ISSUE | MENTAL HEALTH

Saving lives, costs

The excellent article by Erin McCarthy on the Helping Families in Mental Health Crisis Act proposed by U.S. Rep. Tim Murphy (R., Pa.) included claims by opponents that need to be addressed ("Mental health bill pits two rights," Aug. 3). The claims that assisted outpatient treatment - which allows courts to order certain historically violent, seriously mentally ill people into six months of community treatment - would lead to more people being institutionalized involuntarity and turn some away from seeking help are disputed by data showing just the opposite. This treatment actually reduces hospitalization and incarceration in most cases, and by replacing expensive hospitalization and incarceration with more humane outpatient treatment, it saves taxpayers half of the cost of care. The Murphy bill is supported by the public, police, families of the ill, and the ill, and should be supported by all Pennsylvania representatives.

|D.J. Jaffe, executive director, Mental Illness Policy Organization, New York

ISSUE | VETS' CARE

Signs of progress

A recent call to Veterans Affairs for an appointment was answered quickly and very politely, totally unlike past experiences. So I urge my brother veterans not to give up on the VA; things are changing for the good.

|Leonard Kornit, Philadelphia

ISSUE | CIGARETTE TAX

Kids held hostage

Presented with unnecessary obstacles to a cigarette tax for Philadelphia public schools, we repeatedly have been given excuses instead of solutions. In exchange for the right to tax ourselves, we have been asked to support legislation proffered as reform - and told to return in five years to jump through hoops to reauthorize the tax. The efforts of my Republican colleagues to advance money for schools may be well-intentioned, but do not address the current budget gap.

The needs of students should not be held hostage by political infighting. That is why we must return to Harrisburg immediately; the futures of our students are depending on it. I encourage parents and advocates throughout the region to continue the good fight.

|State Rep. Cherelle L. Parker, Philadelphia

ISSUE | PENSIONS

Manufacturing a crisis , perpetuating illusion

Gov. Christie faces not a pension crisis but a budget crisis of his own making ("Christie sets up a study panel," Aug. 2). He vetoed the budget passed this spring which funded pensions under the terms approved by the Legislature and Christie. We were told that pension fix was a triumph that guaranteed pension solvency and saved taxpayers $120 billion. It increased employee contributions, eliminated cost-of-living increases, and raised the retirement age. Christie told how he overcame union opposition to win bipartisan support.

Trouble was, the bill also required the state to make its contractual pension payments - something it had failed to do for almost 20 years. To pay for the pension payment, the Legislature proposed a temporary tax on millionaires.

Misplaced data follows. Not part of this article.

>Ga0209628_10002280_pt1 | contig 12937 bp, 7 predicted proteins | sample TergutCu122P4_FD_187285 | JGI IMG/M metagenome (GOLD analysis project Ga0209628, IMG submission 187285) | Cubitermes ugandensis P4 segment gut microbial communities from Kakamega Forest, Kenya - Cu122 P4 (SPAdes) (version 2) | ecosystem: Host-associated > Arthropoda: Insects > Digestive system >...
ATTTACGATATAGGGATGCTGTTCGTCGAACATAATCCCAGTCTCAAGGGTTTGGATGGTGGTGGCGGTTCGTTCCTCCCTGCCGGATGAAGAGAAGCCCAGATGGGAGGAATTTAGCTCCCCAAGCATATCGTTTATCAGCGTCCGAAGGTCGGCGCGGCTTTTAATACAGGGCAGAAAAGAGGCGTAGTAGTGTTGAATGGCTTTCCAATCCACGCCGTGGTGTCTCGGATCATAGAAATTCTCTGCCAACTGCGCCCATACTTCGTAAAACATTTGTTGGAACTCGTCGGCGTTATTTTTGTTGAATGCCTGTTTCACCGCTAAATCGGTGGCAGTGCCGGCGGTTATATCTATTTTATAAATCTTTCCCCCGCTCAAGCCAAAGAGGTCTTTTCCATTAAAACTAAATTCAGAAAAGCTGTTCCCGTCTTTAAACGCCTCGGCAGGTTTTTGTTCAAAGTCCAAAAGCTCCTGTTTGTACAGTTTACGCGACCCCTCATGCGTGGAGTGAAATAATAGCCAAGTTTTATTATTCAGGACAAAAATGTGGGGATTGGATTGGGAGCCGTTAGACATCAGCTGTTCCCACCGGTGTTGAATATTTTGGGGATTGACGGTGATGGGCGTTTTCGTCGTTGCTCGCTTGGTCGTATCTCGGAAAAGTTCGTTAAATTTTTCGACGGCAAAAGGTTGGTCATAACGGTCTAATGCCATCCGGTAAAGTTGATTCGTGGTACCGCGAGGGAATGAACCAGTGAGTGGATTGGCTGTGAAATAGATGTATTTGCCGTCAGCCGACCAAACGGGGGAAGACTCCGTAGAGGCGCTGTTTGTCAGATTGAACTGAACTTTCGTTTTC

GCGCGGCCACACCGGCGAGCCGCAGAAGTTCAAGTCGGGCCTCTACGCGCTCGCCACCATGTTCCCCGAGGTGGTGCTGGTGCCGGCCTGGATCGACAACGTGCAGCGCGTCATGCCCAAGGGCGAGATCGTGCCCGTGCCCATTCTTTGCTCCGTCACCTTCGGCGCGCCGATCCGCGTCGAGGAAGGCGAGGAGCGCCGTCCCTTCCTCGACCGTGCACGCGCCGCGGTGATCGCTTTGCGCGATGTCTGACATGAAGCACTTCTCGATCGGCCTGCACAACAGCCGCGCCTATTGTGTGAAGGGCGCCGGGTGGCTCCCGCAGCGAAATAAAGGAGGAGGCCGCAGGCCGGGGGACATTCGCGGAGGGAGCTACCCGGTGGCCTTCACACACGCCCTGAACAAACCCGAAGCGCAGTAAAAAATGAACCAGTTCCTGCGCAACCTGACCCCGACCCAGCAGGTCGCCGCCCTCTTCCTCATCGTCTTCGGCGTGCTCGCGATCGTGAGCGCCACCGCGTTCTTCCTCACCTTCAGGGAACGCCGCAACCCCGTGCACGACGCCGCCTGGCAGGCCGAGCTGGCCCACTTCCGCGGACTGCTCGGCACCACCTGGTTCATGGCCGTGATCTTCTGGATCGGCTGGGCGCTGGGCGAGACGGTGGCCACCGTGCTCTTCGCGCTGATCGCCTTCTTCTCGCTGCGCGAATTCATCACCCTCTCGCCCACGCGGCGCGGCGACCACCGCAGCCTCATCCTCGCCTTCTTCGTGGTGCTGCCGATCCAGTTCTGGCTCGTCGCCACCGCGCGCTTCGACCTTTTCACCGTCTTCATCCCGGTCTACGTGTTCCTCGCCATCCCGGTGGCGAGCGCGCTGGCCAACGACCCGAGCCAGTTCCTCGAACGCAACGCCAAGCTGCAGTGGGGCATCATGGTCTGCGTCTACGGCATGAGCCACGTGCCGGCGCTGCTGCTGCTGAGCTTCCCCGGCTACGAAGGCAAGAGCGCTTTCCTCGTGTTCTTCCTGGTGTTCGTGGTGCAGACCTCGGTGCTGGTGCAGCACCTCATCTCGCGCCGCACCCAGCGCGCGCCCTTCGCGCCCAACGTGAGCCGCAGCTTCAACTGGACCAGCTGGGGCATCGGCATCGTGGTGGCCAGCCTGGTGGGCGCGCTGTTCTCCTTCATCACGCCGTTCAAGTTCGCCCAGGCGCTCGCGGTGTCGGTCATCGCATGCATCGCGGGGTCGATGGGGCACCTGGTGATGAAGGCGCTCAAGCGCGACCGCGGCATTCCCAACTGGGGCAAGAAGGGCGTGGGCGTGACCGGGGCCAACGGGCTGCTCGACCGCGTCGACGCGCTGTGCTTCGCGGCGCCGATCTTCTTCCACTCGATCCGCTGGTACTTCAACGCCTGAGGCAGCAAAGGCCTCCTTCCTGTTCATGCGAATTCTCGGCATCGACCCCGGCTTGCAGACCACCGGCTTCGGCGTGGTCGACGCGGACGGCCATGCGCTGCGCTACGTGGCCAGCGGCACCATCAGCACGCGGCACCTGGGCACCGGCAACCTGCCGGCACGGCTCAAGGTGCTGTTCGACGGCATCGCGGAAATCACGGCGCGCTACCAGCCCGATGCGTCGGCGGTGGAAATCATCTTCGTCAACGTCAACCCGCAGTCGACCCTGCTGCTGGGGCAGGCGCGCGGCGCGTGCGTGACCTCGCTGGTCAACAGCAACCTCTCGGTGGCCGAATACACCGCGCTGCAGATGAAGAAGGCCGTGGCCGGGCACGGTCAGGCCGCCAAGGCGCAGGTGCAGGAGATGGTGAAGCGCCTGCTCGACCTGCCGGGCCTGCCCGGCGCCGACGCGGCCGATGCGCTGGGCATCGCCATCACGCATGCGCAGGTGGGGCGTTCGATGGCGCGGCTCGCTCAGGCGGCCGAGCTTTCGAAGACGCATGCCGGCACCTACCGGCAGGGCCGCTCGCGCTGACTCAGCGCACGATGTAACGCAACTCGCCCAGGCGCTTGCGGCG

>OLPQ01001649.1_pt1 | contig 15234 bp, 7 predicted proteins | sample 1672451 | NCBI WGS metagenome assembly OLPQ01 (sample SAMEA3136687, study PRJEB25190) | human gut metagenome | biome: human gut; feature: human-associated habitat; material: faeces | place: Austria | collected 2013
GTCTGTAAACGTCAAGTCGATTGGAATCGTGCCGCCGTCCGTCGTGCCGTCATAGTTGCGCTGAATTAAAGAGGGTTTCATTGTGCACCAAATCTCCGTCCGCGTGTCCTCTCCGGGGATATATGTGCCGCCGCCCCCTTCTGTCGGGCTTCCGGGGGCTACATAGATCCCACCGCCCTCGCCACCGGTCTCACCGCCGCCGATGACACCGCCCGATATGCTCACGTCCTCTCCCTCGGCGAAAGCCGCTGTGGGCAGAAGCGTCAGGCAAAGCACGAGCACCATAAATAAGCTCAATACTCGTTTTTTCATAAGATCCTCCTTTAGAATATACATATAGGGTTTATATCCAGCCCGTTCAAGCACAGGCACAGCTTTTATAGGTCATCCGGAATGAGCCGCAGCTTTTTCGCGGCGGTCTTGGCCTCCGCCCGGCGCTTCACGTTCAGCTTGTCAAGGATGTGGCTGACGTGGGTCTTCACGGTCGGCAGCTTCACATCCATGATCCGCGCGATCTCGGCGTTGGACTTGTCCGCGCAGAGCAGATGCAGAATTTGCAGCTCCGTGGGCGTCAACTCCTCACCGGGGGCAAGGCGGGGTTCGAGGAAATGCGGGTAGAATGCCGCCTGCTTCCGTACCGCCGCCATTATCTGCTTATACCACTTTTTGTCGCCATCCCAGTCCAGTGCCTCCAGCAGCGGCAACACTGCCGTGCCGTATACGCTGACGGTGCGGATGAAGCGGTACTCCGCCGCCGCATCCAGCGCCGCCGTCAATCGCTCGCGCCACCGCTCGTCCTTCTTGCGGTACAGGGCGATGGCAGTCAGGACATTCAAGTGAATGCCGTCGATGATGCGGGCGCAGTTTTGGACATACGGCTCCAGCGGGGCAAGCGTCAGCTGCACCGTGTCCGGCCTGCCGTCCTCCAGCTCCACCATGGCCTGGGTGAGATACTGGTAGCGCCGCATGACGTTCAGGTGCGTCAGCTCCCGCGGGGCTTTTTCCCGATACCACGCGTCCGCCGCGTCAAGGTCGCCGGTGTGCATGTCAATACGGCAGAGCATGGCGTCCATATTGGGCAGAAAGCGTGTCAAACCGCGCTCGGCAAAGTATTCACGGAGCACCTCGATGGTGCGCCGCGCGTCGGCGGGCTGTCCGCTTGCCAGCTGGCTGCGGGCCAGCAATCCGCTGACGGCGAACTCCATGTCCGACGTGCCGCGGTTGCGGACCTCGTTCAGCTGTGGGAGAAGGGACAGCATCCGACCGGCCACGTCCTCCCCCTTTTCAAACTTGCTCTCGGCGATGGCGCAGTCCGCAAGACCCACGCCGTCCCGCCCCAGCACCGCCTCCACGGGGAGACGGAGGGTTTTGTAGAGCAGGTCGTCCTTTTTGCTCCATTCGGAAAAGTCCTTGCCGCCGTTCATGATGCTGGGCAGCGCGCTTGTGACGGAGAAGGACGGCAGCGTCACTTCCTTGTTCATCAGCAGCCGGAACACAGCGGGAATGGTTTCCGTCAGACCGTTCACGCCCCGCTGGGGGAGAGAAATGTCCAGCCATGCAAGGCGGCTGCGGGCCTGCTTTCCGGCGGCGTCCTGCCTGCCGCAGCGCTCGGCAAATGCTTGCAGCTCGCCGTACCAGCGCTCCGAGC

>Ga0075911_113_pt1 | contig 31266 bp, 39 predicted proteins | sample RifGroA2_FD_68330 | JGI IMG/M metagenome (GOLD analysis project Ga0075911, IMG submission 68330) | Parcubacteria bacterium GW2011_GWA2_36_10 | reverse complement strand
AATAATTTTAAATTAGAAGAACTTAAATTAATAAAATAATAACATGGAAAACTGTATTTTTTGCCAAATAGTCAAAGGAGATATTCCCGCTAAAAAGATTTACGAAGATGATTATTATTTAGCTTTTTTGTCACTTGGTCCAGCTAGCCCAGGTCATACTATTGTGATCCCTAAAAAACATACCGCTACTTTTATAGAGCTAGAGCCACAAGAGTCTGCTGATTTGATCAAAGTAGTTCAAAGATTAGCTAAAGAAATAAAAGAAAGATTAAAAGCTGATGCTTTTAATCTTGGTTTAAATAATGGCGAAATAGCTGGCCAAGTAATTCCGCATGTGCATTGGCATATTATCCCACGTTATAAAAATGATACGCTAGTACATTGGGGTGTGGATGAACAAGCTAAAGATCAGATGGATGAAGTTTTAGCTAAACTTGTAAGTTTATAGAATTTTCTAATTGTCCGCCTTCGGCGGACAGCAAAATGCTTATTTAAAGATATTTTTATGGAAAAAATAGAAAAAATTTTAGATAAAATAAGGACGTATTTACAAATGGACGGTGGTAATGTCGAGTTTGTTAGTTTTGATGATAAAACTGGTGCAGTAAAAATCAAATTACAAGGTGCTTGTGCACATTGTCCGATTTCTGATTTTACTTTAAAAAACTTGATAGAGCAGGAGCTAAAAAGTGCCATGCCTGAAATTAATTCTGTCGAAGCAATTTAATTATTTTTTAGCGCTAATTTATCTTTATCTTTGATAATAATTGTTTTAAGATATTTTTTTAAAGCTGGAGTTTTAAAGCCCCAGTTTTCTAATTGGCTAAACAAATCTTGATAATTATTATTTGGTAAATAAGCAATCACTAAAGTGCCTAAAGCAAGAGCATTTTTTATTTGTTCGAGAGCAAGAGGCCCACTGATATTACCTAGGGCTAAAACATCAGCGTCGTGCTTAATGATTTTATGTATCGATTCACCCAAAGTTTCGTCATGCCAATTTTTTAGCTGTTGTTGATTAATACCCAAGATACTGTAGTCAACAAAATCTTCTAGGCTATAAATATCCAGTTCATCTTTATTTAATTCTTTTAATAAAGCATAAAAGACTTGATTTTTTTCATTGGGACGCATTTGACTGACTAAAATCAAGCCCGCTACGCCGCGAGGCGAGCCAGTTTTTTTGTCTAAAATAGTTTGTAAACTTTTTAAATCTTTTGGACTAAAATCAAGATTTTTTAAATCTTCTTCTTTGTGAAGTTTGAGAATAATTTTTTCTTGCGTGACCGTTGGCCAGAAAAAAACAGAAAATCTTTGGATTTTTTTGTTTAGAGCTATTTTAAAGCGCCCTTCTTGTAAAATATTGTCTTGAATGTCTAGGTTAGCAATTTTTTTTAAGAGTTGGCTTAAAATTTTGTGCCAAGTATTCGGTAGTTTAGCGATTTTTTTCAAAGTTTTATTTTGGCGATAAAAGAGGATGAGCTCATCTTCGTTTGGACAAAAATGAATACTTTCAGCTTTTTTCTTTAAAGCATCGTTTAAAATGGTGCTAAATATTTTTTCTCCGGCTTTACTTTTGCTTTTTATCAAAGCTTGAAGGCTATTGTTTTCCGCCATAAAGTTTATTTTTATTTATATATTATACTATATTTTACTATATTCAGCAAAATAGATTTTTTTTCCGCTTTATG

To be clear, the present so-called crisis began in 1995, when Gov. Christie Whitman failed to fund pensions. That set the trend. Payday after payday, public employees contributed; only the state reneged. Of course, now Christie is preparing to run for president and opposes raising even a temporary tax on millionaires.

|Edward L. Wolfe, Pitman

Stop the blame game, or at least get it right

The pension systems in Pennsylvania have proven cost-effective and economical for taxpayers for a century largely because teachers and other pensioners have always made their contributions. That's why the system survived the Great Depression and nine other recessions. But while pensioners have paid their share, governors have not. It's time to stop blaming teachers, police, and others for this problem.

|George W. Roesser, Hatboro

ISSUE | BORDER CROSSINGS

No matter their origin, they're still children

Mainstream politicians and public figures, including several members of Congress, have been spreading anti-immigrant rhetoric, alleging that the border children are bringing a culture of violence and calling for a quarantine. The words used directly impact our ability to sustain a society that ensures dignity and equality for all. Incendiary language and rhetoric do little to advance the discussion and perpetuate stereotypes that have no place in today's conversation about a humanitarian situation.

We cannot turn a blind eye to the plight of children facing extreme violence. Reasonable people can disagree, but we cannot lose sight of the fact that these are children deserving not only dignity and respect, but also compassion.

|Joshua Cohen, associate regional director, Anti-Defamation League, Philadelphia

Long trail of U.S. policy led to border

Kudos to professor Stephanie McNulty for exposing the ugly reality that American foreign policy in Central America during the Cold War caused chaos, civil war, and genocide in countries such as Guatemala and Honduras, policies that are the root causes of the crisis on our southern border ("U.S. helped create crisis along border," July 31). American economic and political self-interest throughout the Cold War clearly outweighed any concern for either democratic principles or human rights. Now we are reaping the bitter fruit.

|Peter C. McVeigh, Oreland, pmcveigh@comcast.net